So, in early 2019, Andrei Yarin and Secretary of the United Russia General Council Andrei Turchak first held a series of meetings with the heads of the most troubled municipal councils and district administrations at the Administration of St. Petersburg and then at the Presidential Plenipotentiary in St. Petersburg. Gubernatorial and municipal elections in Putin’s hometown were planned for September 2019, so neither the second round nor the defeat of a pro-Kremlin candidate was permissible for the Kremlin. The UVP was tasked to “ensure” the victory of pro-government candidates even at the municipal level. As the majority of independent candidates were removed from the ballots, the local authorities followed that task.
A year earlier, Yarin was involved in a scandal that characterizes relations between the federal center and the regions, as well as the cultural and conceptual level of the Russian leadership. The head of the administration of the Serpukhov district in Moscow Region, Alexander Shestun, published audio recordings of the conversations during which Shestun’s interlocutors threatened him. They demanded him to leave his office due to letting the protests against a giant garbage dump at Lesnaya solid waste landfill in Serpukhov district. Among them was the Head of the Office of Internal Policy of the Presidential Administration, Andrei Yarin. They, according to Shestun, “literally threatened me: write a resignation or we will put you in jail, take away the house, and you will go begging the world with your five children, four of whom were minors at that time.” From the record, it follows that Yarin told Shestun: “Listen, either you write a statement, or we will kill you”.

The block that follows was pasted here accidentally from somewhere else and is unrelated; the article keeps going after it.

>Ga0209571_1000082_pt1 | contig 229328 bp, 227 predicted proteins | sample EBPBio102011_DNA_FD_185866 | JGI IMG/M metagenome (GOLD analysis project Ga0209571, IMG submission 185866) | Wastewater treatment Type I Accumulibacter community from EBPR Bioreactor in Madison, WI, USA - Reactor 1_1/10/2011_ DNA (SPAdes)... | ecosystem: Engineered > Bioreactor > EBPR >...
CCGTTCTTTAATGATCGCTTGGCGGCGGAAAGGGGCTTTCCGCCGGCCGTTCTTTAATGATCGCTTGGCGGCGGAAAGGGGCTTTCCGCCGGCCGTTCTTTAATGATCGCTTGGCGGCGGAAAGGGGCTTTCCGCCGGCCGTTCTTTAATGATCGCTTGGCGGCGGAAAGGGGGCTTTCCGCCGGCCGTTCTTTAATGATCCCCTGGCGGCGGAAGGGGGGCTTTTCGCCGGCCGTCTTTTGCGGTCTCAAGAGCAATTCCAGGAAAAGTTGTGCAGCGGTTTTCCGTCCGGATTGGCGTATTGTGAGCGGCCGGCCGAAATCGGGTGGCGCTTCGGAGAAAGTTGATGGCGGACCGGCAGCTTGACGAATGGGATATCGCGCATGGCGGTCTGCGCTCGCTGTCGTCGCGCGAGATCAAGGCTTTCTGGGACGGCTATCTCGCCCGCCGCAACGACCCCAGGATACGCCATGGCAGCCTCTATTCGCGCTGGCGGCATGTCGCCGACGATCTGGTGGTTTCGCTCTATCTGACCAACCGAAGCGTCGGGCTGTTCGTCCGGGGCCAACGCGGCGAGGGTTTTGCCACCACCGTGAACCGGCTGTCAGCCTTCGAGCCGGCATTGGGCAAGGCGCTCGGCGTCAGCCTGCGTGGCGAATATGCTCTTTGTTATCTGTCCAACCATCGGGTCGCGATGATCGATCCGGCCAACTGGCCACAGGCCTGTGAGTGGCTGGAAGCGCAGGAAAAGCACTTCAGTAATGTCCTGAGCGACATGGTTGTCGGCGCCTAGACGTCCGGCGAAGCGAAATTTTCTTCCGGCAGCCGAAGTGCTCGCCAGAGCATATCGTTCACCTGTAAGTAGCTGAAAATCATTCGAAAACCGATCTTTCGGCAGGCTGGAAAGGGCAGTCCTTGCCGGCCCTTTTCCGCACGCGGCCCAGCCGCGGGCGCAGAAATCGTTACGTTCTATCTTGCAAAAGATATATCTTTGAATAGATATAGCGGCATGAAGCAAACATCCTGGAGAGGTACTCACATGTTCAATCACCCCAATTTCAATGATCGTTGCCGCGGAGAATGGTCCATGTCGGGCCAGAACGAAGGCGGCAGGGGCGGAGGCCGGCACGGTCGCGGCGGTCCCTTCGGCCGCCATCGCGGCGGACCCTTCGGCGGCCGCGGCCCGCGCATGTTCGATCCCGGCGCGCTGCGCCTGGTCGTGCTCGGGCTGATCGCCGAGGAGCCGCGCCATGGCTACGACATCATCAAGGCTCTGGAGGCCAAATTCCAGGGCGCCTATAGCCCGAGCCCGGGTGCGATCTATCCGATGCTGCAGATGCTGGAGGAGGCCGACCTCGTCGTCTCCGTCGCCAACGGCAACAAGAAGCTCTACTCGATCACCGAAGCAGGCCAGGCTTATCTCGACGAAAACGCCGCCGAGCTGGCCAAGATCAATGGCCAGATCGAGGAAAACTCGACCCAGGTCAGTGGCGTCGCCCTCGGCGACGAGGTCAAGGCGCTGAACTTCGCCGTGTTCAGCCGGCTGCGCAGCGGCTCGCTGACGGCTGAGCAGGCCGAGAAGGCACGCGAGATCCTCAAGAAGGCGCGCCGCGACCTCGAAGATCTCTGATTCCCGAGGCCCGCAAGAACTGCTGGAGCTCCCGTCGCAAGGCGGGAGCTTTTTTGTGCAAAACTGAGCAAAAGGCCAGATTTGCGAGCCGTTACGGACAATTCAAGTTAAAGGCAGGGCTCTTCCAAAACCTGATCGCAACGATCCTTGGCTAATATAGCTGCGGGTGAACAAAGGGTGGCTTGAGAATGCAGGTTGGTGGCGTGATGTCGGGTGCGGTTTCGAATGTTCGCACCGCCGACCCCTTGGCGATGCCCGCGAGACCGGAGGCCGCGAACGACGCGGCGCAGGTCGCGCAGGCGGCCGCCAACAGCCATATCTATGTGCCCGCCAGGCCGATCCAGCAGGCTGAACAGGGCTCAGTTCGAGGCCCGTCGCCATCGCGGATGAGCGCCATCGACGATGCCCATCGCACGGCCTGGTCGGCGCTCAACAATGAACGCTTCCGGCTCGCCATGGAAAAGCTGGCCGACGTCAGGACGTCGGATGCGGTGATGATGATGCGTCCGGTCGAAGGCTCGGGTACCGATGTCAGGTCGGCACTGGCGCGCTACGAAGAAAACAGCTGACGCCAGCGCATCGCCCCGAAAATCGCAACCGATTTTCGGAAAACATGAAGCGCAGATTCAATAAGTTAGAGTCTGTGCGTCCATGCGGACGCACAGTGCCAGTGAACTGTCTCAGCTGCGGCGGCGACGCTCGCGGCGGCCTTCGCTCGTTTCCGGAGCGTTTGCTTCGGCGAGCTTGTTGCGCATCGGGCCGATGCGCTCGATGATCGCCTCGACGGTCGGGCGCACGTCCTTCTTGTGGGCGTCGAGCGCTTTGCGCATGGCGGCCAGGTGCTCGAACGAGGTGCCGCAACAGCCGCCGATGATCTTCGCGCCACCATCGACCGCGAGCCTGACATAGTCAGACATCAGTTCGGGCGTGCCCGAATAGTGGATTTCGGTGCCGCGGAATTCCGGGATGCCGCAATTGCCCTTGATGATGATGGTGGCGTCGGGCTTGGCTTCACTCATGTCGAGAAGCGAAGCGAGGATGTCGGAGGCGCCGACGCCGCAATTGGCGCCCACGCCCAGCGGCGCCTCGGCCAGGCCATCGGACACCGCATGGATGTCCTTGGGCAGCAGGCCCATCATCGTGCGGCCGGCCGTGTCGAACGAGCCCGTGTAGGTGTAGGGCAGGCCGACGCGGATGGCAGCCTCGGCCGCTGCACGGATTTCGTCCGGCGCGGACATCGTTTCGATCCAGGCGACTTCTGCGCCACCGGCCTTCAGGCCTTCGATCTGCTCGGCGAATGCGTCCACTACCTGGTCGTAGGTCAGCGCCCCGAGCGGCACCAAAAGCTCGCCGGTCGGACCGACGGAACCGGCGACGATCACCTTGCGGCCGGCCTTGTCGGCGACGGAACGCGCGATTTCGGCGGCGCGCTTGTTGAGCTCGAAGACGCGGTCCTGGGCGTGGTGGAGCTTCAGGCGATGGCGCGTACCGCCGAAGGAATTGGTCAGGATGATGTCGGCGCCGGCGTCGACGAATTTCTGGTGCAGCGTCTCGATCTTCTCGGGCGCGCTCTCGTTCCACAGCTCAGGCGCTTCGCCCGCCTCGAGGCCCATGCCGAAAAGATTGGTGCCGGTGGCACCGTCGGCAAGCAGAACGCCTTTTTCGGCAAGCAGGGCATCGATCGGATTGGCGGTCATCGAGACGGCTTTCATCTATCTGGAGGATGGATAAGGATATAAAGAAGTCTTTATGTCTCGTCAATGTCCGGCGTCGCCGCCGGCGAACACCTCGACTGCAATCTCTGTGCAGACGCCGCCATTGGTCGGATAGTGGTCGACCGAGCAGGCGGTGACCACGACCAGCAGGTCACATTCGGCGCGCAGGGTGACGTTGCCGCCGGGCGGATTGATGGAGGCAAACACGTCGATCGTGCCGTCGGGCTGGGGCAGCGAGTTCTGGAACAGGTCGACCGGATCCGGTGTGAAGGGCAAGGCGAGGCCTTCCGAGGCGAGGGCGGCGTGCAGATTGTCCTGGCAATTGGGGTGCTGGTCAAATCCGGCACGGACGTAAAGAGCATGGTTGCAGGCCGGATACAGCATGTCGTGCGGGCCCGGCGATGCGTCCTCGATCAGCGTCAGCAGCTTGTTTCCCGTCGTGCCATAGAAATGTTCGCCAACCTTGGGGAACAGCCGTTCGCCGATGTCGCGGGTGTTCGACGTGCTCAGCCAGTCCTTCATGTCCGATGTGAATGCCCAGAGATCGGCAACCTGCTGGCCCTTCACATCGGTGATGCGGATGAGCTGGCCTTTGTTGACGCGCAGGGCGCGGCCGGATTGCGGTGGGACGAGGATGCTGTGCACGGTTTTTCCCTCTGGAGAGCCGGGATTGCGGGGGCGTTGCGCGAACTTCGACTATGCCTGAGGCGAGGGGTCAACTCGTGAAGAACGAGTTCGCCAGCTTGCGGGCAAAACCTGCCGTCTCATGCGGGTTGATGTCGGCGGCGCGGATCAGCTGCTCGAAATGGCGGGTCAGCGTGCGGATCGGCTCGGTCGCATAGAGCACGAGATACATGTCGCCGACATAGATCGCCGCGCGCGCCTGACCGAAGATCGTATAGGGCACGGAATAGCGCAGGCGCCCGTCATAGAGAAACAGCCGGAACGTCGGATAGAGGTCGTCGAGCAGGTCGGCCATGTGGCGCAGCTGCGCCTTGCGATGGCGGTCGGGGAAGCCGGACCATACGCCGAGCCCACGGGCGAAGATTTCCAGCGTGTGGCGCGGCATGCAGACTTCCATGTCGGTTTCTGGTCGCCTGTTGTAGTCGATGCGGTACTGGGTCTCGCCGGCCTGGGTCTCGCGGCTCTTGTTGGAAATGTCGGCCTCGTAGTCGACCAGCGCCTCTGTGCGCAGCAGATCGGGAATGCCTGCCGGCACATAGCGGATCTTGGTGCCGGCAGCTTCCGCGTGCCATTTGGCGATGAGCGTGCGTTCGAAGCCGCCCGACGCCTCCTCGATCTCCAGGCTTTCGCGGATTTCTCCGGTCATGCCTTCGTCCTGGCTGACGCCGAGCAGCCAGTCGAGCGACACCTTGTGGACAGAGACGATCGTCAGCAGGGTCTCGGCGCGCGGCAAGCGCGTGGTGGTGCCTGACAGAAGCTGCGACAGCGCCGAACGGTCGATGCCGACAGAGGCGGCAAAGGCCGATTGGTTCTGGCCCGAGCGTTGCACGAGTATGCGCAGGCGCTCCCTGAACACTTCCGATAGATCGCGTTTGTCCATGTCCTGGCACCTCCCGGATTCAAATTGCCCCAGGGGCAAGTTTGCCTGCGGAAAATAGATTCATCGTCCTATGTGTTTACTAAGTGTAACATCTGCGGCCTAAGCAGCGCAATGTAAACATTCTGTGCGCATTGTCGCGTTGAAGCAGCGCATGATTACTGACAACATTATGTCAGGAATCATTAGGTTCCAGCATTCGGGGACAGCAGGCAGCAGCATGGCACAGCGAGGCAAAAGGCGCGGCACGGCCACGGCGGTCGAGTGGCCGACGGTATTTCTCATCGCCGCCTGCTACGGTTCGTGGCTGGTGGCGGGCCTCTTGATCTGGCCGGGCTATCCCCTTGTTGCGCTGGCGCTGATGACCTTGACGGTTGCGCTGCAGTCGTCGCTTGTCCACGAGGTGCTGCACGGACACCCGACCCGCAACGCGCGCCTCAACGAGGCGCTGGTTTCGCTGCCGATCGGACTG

After the release of the audio recordings, Yarin was reprimanded for incomplete official compliance, but there was no further investigation because the problem for the Kremlin was not in the format of relations between the Presidential Administration and regional authorities but in making it public. Persons like Yarin vividly characterize the modern Russian bureaucracy: a technocratic serviceman of the criminal regime, devoid of reflection, which bears responsibility on a par with his masters.